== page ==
If you want to get into further esoterica, we as a human species are incapable, as a rule, of "making up races for games" that do NOT have/share/exhibit human characteristics. You can name it Elf, Orc, or K'valoxi'zoluquis. Go to Comment
You can tweak away axle but then don't call them orcs call them any other word. Also, please not the 4th oldest cliche in the universe, a race without emotion--yawn. How is that any better?
That's a loaded comment, "there was nothing that needed nonhuman for story-telling"
The beauty of elves is that we impart certain rare human characteristics on them as a whole, same with dwarves and orcs. We scapegoat our baser, more primal, brutish genes onto the orcs and it works. Go to Comment
What in this write up make them seen unhuman or alien? Nothing I could find,
What about the culture is unintuitive or unexpected?
The write up is also old hat.
The revisionist ethnography has been around for a long time and is a staple in fantasy works? How many times have they re-written vampires for example.
The fact that this doesn't take any risks or chances on forming a really alien culture as Forgathus points out, make this more accessible to gamers. What I liked about this was not so much the content as the authors style to writing it. To often things are written from the point of view of some nameless all knowing narrator and lacks a post modern sensibly-which this has.
But Forganthus you have made me revisit this, thankyou Go to Comment
In a fantasy world you could also make their supernatural origin different. Perhaps they were created by a different god or made from different stuff than humans. But the result would be the same as Forganthus's suggestion, the core of these beings is something different than the humanities core.
"Orcs aren't inhuman or alien. They live in the same cultural world as humans, dwarves and elves, so there is going to be overlap between the two. To make inhuman and alien orcs the orcs will need to be non-humanoid and actual aliens. But once you take that step and you make inhuman alien orcs they aren't orcs, they are inhuman aliens that someone has slapped the name orc on. "
Is this a conceit of your own world or this some broader opinion regarding the nature of the Orc archetype and their place in the gaming world. Go to Comment
Muro, I assume you are joking with that realism orcs comment, but divine-you are the self styled myth maker, could the Orcs not have been made by a different God or Gods, could they not have been imbued with a different divine purpose. Biology, if you want to bring science into sure, but how much biology do they need to share? Could be Possums versus Raccons here. Go to Comment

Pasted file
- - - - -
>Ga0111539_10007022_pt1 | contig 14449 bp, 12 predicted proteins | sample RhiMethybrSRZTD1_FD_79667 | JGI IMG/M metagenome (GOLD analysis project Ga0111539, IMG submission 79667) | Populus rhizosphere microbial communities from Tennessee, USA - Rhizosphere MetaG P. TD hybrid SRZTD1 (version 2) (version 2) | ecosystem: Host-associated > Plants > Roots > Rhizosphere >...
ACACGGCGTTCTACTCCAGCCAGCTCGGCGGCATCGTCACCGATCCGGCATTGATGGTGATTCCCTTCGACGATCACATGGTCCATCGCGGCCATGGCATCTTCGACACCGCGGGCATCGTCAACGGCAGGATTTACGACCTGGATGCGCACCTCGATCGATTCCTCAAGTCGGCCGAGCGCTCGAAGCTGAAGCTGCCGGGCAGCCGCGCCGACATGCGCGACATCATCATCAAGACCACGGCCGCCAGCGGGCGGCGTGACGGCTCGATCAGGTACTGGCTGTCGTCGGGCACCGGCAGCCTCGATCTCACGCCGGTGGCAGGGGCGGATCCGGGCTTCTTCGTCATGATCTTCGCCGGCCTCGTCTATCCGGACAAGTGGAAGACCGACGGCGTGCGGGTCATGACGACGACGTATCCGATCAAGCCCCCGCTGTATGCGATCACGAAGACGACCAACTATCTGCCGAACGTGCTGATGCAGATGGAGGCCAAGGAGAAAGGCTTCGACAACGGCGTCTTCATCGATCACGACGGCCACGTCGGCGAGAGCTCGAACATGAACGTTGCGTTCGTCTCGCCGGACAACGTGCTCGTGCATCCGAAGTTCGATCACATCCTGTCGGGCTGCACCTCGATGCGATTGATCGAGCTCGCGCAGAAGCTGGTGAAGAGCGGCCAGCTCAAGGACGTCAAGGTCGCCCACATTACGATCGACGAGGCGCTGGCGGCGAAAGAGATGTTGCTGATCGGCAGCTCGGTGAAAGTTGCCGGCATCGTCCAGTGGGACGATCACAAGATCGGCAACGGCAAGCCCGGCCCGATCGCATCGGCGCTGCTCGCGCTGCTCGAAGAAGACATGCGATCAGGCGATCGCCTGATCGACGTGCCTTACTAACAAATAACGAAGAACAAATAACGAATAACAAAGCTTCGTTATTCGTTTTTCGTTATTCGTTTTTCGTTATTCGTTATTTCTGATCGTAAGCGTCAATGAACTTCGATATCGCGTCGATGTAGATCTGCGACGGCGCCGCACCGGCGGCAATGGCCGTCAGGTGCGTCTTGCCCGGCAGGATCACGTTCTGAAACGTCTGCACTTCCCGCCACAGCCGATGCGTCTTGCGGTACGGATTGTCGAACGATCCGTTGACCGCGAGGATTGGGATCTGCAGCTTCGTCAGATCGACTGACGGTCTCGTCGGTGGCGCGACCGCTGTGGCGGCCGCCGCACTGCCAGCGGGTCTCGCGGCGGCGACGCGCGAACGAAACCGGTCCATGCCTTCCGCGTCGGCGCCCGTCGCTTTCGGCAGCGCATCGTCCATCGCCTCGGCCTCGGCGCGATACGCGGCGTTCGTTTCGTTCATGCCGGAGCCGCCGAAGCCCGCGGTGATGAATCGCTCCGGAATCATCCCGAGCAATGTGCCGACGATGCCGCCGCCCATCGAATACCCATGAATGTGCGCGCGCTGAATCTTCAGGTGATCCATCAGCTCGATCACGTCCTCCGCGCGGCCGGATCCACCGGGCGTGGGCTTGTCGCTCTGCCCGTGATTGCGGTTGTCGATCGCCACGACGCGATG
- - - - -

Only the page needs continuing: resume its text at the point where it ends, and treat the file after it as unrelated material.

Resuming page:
Well you could take the tolkenesque view as Orcs being corrupted humans or elves, and leader of dwarven gulld I am know you understand the retrofit of adding new content to traditional archetypes. I assert that you could have all your Orks come from the planet Draenor yet fit all the archetypes of an Orc....so Scars's assertion that Orcs aren't inhuman..(so I guess they humanish) and that such a conclusion is universal within genre was
Wow, I had to stop this is just too esoteric and dorky Go to Comment
Sure they can have human characteristics and perhaps they must for gamers to occupy them, but can't we tweek them with inhuman characteristics, a behavior or a thought process that humans cannot or do not possess. Or a lack of some human quality thats makes them less human. A race without emotion for example. I think scras's write up (which I gave a 5) could easily be applied to a fictional human group. There was nothing in the culture that needed nonhuman for the sake of story telling. Go to Comment
This a great example on how to flesh out the culture of orcs... or any other fantasy race for that matter. Scras has hit on the essence of creating a realistic and multifaceted tribal culture, and debunking some old and tired fantasy cliches along the way. This sub is an easy 5.0. Go to Comment
I like that there is so much culture in this article. There's tons, really. It's very well developed. Just the same, this reads like more of a description of a savage culture, or like Marco Polo's descriptions of the Mongols or something. It doesn't really feel "orcish", since it is so plausible for a human culture.
It was quite a surprise to find they are much cleaner than we would suspect. Go to Comment